A physical basis for Hubbert's decline from the midpoint empirical model of oil production

R. J. Wiener*, D. M. Abrams

*Corresponding author for this work

Research output: Chapter in Book/Report/Conference proceedingConference contribution

1 Scopus citations


Just over fifty years ago, Hubbert correctly predicted that US oil production in the lower-48 states would soon peak, despite substantially rising production at the time. Hubbert based his prediction on the empirical observation that the production rate at oil reservoirs typically follows a bell-shaped curve that peaks near the midpoint of production. We present a highly simplified physical model of oil production that gives insight into Hubberts success. This toy model relates the total area of active wells to future production and allows for several interesting analytical conclusions. We show analytically, contrary to intuition but consistent with historical data, the number of active wells at any given field must peak after the production rate peaks. Since oil production is pressure-driven, the toy model treats an oil reservoir as a sealed container filled with liquid oil and highly pressurized gas. A pipe extends into the container with a cross-sectional area, which represents the total area of wells and changes continuously over time. As gas expands, it forces liquid out of the container through the pipe but also drops in pressure, eventually limiting production. We assume the flow obeys Bernoullis principle and the gas expands isothermally, which leads to a nonlinear ordinary differential equation for the velocity of fluid exiting the container. For most reasonable choices of the area function, the differential equation requires a numerical solution. However, it is possible to specify a plausible area function for which the model yields an analytical expression for the production rate that corresponds to the bell-shaped curve used by Hubbert to predict the peak in US oil production.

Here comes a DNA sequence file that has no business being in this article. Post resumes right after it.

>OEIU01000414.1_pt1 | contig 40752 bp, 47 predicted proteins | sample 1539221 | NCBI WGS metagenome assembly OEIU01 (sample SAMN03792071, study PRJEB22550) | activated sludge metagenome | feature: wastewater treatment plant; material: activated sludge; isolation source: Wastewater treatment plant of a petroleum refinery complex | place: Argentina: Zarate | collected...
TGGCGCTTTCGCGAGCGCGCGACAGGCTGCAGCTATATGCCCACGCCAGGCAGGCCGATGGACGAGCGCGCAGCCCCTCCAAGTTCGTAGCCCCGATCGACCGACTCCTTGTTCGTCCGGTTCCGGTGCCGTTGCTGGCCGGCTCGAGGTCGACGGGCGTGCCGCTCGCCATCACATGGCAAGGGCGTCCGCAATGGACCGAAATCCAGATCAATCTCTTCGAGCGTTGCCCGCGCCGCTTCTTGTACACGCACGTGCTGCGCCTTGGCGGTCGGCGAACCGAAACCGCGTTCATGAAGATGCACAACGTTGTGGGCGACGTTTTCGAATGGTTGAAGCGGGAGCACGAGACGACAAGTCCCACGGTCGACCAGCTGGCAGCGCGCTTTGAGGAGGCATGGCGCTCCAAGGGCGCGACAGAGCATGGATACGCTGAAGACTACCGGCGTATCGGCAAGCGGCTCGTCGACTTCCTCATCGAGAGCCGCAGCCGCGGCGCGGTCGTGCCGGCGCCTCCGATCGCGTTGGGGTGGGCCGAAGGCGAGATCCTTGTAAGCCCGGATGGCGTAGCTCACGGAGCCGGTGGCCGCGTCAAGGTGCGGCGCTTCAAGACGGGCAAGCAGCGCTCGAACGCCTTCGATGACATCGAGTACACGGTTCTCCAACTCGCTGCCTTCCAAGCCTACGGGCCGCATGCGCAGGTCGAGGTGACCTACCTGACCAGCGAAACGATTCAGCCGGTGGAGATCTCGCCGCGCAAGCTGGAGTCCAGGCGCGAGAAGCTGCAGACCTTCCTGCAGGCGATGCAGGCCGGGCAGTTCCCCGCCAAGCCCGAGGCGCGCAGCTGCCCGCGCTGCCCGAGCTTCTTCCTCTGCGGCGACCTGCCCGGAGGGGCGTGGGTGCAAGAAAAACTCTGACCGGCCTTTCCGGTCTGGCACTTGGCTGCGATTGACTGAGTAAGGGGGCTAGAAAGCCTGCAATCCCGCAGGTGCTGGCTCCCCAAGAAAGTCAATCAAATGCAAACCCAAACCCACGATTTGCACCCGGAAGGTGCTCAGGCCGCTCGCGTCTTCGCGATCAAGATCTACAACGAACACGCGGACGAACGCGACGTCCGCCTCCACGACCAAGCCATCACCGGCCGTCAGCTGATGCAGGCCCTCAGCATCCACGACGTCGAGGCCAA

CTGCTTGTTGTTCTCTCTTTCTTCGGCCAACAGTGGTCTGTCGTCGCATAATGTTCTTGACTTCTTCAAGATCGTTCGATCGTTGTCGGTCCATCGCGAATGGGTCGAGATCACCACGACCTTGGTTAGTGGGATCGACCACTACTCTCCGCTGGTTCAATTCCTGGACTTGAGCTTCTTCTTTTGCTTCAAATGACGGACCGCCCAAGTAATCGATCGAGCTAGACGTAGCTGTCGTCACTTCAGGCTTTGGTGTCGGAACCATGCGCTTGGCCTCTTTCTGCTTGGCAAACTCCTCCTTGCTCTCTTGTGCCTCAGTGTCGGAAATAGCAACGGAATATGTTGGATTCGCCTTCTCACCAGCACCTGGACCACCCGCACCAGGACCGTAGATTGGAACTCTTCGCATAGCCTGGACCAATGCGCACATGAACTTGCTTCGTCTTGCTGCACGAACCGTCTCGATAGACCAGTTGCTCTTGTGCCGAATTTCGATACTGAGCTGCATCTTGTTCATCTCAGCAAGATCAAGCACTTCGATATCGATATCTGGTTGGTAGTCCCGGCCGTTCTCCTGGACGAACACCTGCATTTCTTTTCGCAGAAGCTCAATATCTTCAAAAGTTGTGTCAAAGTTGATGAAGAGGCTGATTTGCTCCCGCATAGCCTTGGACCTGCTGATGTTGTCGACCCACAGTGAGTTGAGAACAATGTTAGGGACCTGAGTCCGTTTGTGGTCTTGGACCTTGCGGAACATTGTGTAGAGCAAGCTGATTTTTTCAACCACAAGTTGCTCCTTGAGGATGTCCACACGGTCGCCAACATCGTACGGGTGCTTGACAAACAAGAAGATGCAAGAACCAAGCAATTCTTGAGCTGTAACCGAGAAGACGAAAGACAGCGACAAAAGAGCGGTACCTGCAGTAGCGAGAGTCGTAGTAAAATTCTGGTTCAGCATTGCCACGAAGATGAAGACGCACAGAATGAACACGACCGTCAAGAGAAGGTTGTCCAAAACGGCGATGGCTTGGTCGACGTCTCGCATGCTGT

Original languageEnglish (US)
Title of host publicationEnergy and Sustainability
Number of pages7
ISBN (Print)9781845640828
StatePublished - 2007
Event1st International Conference on Energy and Sustainability, ENERGY 2007 - , United Kingdom
Duration: Jun 20 2007Jun 22 2007


Other1st International Conference on Energy and Sustainability, ENERGY 2007
Country/TerritoryUnited Kingdom


  • Hubberts peak
  • Logistic growth
  • Oil production
  • Pressure-driven flow

ASJC Scopus subject areas

  • Environmental Science(all)


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